The man Thomas Worsley replaced as Surveyor General in 1760 was Henry Finch. Finch had been in the position for seventeen years, but was induced to give the post up in exchange for a secret service pension of £900 a year. Sadly, he only lived long enough to receive the first quarterly installment. Here is Namier’s elegant thumbnail sketch of Finch from Structure of Politics (p. 20—21). Finch is being used as an example of the use of place and patronage.
Daniel Finch, second Earl of Nottingham and seventh Earl of Winchilsea, had by his second wife, Anne, daughter of Christopher, first Viscount Hatton, thirty children (the burden on the State was not, however, quite as heavy as on the mother—seven were still-born and ten died young). The fourth son, Henry Finch, educated at Christ’s College, Cambridge, became a Fellow of the College, but after ten years at the University, having met with disappointment, had to look out for some other settlement in life. His father seems to have taxed him with idleness, but his eldest brother, Lord Finch, in a letter of 11 February 1723/4, strongly pleaded his case:
I do desire he may be in the way of fortune in some manner or other, for I cannot agree that because he has no profession he therefore will never be able to live. Lett him be tried as others have been before him and if he fails he cannot be worse than in the way he is.
From a previous letter it appears that the question was debated in the family whether Henry should be sent abroad to `learn languages’ and `rub off the accademical improvements and habits which in the course of ten years he must have made and contracted’, or whether `a provision out of Parliament’ would be `most agreeable to his circumstances’. Ultimately both expedients were adopted: he was sent for some time to The Hague, and on a vacancy occurring in May 1724 at Malton, a pocket borough of his brother-in-law, Thomas Watson-Wentworth, Henry Finch was chosen for it; he retained the seat till his death in May 1761. In 1729 he was made Receiver-General of the Revenues of Minorca; in 1743 Surveyor-General of His Majesty’s Works (£1000 p.a.), and when in December 1760 `the sudden and positive order’ was given for replacing Henry Finch by Thomas Worsley, a friend of George III and Bute, due regard was paid to him and to his nephew and patron, Lord Rockingham—he was given a secret service pension of £900 p.a. He had, indeed, achieved `a provision out of Parliament’.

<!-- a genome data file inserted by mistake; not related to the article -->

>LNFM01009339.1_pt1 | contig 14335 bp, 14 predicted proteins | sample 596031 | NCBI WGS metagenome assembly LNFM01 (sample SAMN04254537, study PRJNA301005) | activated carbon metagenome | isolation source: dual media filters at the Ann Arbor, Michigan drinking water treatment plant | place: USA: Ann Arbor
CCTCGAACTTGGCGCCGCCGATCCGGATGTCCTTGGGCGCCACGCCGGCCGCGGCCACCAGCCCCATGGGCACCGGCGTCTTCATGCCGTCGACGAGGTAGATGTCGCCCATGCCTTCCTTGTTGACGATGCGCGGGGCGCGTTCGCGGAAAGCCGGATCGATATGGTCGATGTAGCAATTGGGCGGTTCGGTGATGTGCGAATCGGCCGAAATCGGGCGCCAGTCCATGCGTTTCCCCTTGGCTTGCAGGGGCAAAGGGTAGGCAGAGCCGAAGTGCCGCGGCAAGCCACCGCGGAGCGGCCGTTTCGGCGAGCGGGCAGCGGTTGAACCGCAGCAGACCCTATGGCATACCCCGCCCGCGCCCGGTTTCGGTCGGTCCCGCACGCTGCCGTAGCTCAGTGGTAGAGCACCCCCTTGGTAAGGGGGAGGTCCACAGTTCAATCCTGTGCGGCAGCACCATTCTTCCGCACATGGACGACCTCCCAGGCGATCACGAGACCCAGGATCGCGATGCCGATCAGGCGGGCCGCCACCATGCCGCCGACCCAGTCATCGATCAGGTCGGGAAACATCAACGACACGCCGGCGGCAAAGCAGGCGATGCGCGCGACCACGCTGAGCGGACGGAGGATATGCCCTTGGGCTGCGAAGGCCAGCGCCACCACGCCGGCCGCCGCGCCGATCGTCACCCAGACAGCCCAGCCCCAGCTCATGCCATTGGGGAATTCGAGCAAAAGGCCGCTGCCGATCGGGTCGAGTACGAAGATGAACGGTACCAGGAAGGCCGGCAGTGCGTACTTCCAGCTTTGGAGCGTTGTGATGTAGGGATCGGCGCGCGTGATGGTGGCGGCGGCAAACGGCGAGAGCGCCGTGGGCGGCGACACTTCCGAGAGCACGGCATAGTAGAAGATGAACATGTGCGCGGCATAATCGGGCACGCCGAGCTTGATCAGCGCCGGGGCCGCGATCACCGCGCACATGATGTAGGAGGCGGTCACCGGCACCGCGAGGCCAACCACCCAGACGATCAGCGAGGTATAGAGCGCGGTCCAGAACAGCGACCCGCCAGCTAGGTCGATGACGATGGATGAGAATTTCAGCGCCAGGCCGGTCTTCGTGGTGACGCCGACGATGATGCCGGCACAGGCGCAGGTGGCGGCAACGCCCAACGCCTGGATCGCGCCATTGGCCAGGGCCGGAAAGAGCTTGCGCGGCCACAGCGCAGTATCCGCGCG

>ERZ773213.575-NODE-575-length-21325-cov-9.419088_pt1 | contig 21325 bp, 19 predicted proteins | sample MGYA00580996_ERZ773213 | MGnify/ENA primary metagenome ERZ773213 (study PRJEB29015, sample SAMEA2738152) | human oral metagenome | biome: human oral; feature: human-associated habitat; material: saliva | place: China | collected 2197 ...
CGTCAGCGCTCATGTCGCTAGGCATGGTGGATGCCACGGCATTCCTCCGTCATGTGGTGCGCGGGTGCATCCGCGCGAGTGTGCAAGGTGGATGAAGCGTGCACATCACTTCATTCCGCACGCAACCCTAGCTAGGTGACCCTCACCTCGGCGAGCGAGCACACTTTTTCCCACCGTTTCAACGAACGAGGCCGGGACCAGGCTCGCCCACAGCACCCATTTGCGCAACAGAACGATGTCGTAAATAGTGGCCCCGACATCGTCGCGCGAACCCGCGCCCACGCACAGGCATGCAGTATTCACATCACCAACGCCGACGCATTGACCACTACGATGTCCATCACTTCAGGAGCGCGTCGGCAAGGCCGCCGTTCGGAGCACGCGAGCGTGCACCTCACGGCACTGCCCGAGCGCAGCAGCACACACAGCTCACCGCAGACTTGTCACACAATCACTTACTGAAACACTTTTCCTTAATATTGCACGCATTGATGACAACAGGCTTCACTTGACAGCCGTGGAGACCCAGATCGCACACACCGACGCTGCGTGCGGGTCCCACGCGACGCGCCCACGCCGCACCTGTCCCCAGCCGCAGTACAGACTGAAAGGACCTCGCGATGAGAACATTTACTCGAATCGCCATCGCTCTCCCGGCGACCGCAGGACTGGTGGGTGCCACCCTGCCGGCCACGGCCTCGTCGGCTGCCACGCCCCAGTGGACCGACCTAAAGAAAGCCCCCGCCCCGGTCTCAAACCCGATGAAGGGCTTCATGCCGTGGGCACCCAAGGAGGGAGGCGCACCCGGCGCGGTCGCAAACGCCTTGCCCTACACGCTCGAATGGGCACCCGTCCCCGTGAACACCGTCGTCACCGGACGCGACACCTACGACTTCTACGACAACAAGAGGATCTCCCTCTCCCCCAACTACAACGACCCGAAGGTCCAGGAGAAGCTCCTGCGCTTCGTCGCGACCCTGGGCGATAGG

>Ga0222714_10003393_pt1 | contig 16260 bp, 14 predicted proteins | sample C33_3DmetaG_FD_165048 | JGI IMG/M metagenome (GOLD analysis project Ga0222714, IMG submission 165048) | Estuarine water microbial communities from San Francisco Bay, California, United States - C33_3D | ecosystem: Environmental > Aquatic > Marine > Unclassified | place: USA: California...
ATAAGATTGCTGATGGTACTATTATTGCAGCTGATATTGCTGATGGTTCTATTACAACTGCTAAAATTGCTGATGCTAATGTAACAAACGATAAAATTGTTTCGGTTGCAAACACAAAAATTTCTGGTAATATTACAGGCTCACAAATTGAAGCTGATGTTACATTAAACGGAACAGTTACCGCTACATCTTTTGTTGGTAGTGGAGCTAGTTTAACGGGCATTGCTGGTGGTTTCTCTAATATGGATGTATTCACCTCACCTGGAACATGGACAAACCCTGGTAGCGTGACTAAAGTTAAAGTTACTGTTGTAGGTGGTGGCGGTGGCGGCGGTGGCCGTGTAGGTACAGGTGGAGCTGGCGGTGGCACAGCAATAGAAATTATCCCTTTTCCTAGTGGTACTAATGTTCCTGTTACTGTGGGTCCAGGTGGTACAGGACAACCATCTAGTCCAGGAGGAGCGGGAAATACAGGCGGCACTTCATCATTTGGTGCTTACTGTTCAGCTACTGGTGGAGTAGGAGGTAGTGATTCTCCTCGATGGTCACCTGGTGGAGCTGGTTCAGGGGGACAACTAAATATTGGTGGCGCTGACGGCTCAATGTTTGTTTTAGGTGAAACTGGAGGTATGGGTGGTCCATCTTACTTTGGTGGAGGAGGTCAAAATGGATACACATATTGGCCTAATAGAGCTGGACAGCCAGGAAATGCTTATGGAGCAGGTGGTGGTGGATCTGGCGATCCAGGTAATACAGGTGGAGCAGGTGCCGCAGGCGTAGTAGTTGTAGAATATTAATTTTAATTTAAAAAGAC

For related posts, see the Office of Works and Kew category.
Namier, L. (1957) The Structure of Politics at the Accession of George III, rev. ed. London: Macmillan.